Assume, for illustrative purposes, that link 160 defines a piece of content (e.g., index.html) available on a remote resource (e.g., the website of “Company X”). Further, assume that link 160 is a link to a website within an intranet that is only available to authorized employees of “Company X”. Accordingly, as link 160 is a link to an intranet website, in order to access the piece of content (e.g., index.html) available on remote resource (e.g., the intranet of “Company X”), the recipient of e-mail 150 may be required to have sufficient rights to access this piece of content.

In this particular example, email message 150 is shown to be addressed to: “TO” recipients 152 (e.g., John Smith, Mary Jones, Paul James & Tony Itelli); “CC” recipients 154 (e.g., Paul Barclay, John Csebara & Jack Tioni); and “BCC” recipients 156 (e.g., Paul Pyscer, Cindi Sabra & John Patel). Assume for illustrative purposes that all but two recipients (e.g., Paul Barclay and John Patel) are employees of “Company X”.

As discussed above, access process 10 may analyze e-mail 150 to determine if 102 email 150 includes a link to a piece of content included on a remote resource. If 102 access process 10 determines that e-mail 150 includes a link to a piece of content on a remote resource, the recipient(s) defined within e-mail 150 may be analyzed to determine if 104 the recipient(s) have sufficient rights to access the piece of content on the remote resource.

When analyzing e-mail 150 to determine if the intended recipient(s) of e-mail 150 have sufficient rights to access the piece of content on the remote resource, each member of the list of intended recipients may be analyzed to determine if each recipient has sufficient rights. For example and as discussed above, e-mail 150 is addressed to ten intended recipients, namely John Smith, Mary Jones, Paul James, Tony Itelli, Paul Barclay, John Csebara, Jack Tioni, Paul Pyscer, Cindi Sabra and John Patel.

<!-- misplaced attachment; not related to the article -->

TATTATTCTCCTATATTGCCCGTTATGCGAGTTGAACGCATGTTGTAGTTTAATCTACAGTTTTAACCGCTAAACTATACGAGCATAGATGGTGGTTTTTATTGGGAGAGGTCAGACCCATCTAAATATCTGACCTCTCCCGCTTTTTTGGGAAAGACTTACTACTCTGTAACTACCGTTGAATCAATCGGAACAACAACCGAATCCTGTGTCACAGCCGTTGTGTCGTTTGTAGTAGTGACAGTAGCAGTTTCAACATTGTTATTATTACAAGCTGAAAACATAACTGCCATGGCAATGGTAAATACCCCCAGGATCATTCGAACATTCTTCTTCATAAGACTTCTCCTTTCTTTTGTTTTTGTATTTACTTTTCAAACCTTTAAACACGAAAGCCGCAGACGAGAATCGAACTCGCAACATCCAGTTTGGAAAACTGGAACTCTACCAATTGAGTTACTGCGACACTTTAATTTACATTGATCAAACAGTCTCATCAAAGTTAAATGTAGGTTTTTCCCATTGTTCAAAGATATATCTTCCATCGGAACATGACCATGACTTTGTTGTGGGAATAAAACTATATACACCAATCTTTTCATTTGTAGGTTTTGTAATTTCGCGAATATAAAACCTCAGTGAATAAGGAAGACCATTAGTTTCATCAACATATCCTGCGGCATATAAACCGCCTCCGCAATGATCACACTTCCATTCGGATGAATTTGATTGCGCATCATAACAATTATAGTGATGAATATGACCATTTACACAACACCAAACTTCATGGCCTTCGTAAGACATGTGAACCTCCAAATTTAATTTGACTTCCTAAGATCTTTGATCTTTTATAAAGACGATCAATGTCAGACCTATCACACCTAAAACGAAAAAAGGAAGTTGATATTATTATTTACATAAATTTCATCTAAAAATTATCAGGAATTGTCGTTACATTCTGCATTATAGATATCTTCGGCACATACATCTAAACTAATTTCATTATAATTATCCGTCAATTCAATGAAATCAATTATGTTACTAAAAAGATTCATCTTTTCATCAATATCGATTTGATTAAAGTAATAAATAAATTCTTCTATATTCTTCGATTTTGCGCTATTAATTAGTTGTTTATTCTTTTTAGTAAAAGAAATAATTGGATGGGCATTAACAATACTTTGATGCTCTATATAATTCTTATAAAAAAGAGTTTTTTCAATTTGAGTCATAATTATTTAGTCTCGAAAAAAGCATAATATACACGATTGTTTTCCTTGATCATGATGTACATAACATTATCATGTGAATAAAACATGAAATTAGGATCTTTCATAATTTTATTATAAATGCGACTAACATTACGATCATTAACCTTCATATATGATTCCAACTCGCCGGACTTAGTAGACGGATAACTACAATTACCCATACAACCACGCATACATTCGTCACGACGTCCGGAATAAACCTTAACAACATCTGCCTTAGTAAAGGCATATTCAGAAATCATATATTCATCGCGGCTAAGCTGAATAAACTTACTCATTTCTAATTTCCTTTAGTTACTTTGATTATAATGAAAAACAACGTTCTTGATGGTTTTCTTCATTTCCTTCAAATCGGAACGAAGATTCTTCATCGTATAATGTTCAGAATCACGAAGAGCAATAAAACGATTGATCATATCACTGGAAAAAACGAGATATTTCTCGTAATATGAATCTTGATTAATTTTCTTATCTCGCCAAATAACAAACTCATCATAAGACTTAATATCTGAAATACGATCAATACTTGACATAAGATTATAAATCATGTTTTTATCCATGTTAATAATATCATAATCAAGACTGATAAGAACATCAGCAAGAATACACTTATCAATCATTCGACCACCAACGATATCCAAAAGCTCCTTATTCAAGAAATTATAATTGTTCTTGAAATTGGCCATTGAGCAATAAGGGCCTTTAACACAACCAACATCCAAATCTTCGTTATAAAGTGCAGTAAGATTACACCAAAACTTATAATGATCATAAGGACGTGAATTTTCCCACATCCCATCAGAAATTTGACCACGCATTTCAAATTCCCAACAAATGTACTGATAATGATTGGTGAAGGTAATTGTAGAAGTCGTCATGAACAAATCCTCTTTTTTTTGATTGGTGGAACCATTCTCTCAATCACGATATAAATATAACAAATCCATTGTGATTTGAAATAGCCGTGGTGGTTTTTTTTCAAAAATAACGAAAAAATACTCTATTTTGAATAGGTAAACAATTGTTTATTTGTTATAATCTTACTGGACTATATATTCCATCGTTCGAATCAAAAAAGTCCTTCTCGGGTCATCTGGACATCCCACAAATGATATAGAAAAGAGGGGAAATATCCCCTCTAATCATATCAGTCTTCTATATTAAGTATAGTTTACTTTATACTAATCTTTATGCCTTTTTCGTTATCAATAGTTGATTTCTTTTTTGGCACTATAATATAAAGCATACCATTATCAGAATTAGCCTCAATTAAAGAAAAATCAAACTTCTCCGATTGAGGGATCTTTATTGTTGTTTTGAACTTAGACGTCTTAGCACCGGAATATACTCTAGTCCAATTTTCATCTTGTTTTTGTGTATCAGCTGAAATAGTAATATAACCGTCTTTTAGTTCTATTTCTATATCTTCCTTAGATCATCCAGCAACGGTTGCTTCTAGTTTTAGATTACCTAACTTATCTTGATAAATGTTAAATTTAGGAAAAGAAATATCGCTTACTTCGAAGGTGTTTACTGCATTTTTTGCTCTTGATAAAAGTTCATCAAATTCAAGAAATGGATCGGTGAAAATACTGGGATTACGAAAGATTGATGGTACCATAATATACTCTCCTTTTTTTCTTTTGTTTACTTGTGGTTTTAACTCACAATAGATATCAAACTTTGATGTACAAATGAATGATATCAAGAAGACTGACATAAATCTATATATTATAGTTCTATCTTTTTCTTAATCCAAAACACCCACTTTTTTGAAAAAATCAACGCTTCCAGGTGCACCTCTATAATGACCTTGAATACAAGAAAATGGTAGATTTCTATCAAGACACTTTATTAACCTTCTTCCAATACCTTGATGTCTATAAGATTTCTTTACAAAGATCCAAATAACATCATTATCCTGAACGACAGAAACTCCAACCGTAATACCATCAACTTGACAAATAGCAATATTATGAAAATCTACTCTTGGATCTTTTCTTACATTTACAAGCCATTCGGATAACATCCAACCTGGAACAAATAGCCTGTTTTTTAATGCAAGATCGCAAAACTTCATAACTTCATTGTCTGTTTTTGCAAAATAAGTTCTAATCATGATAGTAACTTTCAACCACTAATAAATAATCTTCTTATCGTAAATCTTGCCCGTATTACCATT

As discussed above, assume for illustrative purposes that all but two recipients (e.g., Paul Barclay and John Patel) are employees of “Company X”. Accordingly, when analyzing the intended recipients of e-mail 150 to determine if each of the recipients has sufficient rights to access the piece of content on the remote resource, access process 10 may determine that eight of the intended recipients (namely John Smith, Mary Jones, Paul James, Tony Itelli, John Csebara, Jack Tioni, Paul Pyscer, and Cindi Sabra) are employees of “Company X”. Access process 10 may make this determination by comparing each of these eight intended recipients to the employee e-mail distribution list of “Company X”. Naturally and for illustrative purposes, this assumes that within “Company X”, these eight intended recipients have sufficient rights to access this piece of content on this remote resource.